The accuracy tests move forward this winter, with the following results: The report from the accuracy field work in Peru has been published and is available for download [PDF: 1.59MB]. Dr Manfred Zeller, Julia Johannsen, and Gabriela Alcaraz V. provide some interesting insights into the analysis of data for this second of four country reports. This report also includes analysis of poverty outreach of six different financial institutions in Peru. Analysis of LSMS datasets continues, and initial regressions have been completed in Albania, Vietnam, Guatemala, Ghana, India, and Jamaica. Analysts will continue work on Tajikistan and Madagascar soon. Discussions between IRIS and USAID continue regarding the implications of low levels of “poverty accuracy” in the Bangladesh and Peru data analysis. Several alternative estimation methods are being considered and future reports will show the results of these discussions. Initial implications are seen in the Peru report. In addition, preparations for the practicality tests are underway, as Pact and USAID continue to move forward with making grants to practitioners to undertake these field tests. IRIS staff and consultants are currently developing draft manuals for implementing poverty assessment tools which will be distributed for comment in early May.


Training of Practicality Testers, September 12-16 and December 5-9, 2005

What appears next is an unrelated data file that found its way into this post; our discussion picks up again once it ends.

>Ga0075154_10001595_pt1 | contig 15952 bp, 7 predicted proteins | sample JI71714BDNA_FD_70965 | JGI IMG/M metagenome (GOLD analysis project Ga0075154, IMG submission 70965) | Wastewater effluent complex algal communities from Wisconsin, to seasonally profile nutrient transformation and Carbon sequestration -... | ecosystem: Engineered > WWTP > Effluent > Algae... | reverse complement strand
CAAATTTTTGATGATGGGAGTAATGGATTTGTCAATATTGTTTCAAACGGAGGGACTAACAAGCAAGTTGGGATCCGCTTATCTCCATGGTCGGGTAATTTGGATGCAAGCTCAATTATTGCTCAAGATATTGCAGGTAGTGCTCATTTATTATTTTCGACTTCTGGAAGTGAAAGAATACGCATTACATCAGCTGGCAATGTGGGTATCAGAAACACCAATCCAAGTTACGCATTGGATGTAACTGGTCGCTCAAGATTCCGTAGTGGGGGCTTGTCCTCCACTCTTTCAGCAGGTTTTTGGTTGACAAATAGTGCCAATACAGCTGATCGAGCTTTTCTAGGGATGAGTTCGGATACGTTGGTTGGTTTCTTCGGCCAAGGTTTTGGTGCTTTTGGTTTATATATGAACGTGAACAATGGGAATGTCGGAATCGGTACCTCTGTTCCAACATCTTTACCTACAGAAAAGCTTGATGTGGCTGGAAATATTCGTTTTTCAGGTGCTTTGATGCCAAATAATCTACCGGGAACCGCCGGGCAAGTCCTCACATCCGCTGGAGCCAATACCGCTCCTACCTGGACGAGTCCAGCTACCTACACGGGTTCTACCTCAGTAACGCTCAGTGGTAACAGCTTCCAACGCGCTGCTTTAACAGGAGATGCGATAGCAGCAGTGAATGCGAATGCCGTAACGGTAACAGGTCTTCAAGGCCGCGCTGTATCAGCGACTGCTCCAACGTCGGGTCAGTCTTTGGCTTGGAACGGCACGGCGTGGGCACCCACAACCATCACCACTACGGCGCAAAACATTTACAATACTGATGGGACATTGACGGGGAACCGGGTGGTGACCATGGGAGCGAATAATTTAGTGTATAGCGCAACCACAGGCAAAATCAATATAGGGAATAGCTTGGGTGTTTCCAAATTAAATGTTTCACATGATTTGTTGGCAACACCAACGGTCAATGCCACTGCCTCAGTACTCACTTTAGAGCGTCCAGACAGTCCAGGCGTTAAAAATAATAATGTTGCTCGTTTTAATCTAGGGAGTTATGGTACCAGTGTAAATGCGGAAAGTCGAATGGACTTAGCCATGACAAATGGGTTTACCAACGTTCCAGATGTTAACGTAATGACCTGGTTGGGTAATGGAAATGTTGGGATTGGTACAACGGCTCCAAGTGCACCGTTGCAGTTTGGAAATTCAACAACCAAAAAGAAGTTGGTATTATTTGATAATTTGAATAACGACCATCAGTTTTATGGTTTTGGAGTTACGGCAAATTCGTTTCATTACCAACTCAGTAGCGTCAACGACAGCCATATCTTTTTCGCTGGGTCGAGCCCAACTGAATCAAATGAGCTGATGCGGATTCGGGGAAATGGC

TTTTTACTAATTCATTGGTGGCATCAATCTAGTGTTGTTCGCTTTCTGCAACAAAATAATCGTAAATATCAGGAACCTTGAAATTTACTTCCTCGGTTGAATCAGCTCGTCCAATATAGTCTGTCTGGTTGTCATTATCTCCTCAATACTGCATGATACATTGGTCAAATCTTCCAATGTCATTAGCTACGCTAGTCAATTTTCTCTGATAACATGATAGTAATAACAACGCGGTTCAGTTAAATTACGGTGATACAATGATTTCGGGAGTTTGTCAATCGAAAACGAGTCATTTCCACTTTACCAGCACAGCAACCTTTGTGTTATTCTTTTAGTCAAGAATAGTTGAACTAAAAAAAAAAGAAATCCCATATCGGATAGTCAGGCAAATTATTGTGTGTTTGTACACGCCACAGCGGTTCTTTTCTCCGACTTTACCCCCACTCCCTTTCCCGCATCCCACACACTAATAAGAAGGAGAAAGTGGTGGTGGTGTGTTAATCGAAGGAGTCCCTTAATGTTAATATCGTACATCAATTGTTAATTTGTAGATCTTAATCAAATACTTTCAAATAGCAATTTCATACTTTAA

Practitioners from 13 countries met in Washington DC for one-week training sessions on how to implement tools and report on their practicality to IRIS and USAID. Participants learned how information on user-friendliness, cost and ease of use of the tools will contribute to USAID's tool certification, and discussed how to adjust indicators to specific country conditions. They familiarized themselves with the gender implications of poverty assessment, trained on the use of quantitative tools and sampling techniques, practiced using the Epi Info software for data entry and analysis, and prepared implementation plans for the testing in their own countries. Final reports are expected by April.


Presentation at the Annual General Meeting of the SEEP Network, October 27, 2005

The workshop presented an opportunity to examine the evolution of poverty assessment in the microenterprise industry, to review the collaboration between IRIS and the SEEP POWG to ensure practitioner input, and to discuss the current status of the project and the challenges that still face the development, certification and implementation of the tools. Colleagues from Grameen Foundation USA and ACCION shared their experience with developing and using poverty assessment information for operational purposes.